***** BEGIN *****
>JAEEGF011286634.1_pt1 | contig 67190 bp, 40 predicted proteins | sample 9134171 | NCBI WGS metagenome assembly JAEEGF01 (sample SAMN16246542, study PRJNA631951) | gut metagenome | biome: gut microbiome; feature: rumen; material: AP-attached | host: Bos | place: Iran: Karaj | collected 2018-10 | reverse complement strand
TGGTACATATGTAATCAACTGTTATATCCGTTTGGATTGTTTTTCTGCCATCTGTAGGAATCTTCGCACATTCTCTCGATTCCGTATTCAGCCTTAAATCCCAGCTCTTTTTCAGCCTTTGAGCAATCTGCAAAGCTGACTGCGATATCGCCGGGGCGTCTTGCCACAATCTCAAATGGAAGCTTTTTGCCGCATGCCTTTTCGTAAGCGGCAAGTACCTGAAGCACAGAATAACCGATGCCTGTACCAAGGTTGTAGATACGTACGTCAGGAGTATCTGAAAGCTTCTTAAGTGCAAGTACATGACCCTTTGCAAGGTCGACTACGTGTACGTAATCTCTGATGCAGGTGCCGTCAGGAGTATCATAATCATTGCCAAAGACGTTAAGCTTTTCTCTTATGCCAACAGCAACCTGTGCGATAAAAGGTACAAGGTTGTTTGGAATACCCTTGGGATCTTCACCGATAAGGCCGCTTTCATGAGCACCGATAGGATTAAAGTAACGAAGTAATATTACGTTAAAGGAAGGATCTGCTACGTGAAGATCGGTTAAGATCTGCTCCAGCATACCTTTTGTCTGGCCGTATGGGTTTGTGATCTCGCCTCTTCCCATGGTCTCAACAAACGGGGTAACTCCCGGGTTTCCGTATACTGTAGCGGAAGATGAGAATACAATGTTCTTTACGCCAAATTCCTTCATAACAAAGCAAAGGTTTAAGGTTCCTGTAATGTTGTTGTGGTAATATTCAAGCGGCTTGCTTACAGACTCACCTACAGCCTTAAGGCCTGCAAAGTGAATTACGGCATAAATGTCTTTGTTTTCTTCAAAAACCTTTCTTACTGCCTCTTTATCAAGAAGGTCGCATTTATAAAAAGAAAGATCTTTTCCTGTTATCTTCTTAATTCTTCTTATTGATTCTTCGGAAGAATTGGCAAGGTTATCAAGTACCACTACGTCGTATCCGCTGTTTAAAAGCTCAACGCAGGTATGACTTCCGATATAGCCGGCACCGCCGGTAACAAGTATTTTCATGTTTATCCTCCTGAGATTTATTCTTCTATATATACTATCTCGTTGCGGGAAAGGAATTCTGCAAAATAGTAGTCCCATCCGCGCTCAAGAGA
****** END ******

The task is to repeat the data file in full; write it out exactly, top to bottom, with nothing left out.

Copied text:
>JAEEGF011286634.1_pt1 | contig 67190 bp, 40 predicted proteins | sample 9134171 | NCBI WGS metagenome assembly JAEEGF01 (sample SAMN16246542, study PRJNA631951) | gut metagenome | biome: gut microbiome; feature: rumen; material: AP-attached | host: Bos | place: Iran: Karaj | collected 2018-10 | reverse complement strand
TGGTACATATGTAATCAACTGTTATATCCGTTTGGATTGTTTTTCTGCCATCTGTAGGAATCTTCGCACATTCTCTCGATTCCGTATTCAGCCTTAAATCCCAGCTCTTTTTCAGCCTTTGAGCAATCTGCAAAGCTGACTGCGATATCGCCGGGGCGTCTTGCCACAATCTCAAATGGAAGCTTTTTGCCGCATGCCTTTTCGTAAGCGGCAAGTACCTGAAGCACAGAATAACCGATGCCTGTACCAAGGTTGTAGATACGTACGTCAGGAGTATCTGAAAGCTTCTTAAGTGCAAGTACATGACCCTTTGCAAGGTCGACTACGTGTACGTAATCTCTGATGCAGGTGCCGTCAGGAGTATCATAATCATTGCCAAAGACGTTAAGCTTTTCTCTTATGCCAACAGCAACCTGTGCGATAAAAGGTACAAGGTTGTTTGGAATACCCTTGGGATCTTCACCGATAAGGCCGCTTTCATGAGCACCGATAGGATTAAAGTAACGAAGTAATATTACGTTAAAGGAAGGATCTGCTACGTGAAGATCGGTTAAGATCTGCTCCAGCATACCTTTTGTCTGGCCGTATGGGTTTGTGATCTCGCCTCTTCCCATGGTCTCAACAAACGGGGTAACTCCCGGGTTTCCGTATACTGTAGCGGAAGATGAGAATACAATGTTCTTTACGCCAAATTCCTTCATAACAAAGCAAAGGTTTAAGGTTCCTGTAATGTTGTTGTGGTAATATTCAAGCGGCTTGCTTACAGACTCACCTACAGCCTTAAGGCCTGCAAAGTGAATTACGGCATAAATGTCTTTGTTTTCTTCAAAAACCTTTCTTACTGCCTCTTTATCAAGAAGGTCGCATTTATAAAAAGAAAGATCTTTTCCTGTTATCTTCTTAATTCTTCTTATTGATTCTTCGGAAGAATTGGCAAGGTTATCAAGTACCACTACGTCGTATCCGCTGTTTAAAAGCTCAACGCAGGTATGACTTCCGATATAGCCGGCACCGCCGGTAACAAGTATTTTCATGTTTATCCTCCTGAGATTTATTCTTCTATATATACTATCTCGTTGCGGGAAAGGAATTCTGCAAAATAGTAGTCCCATCCGCGCTCAAGAGA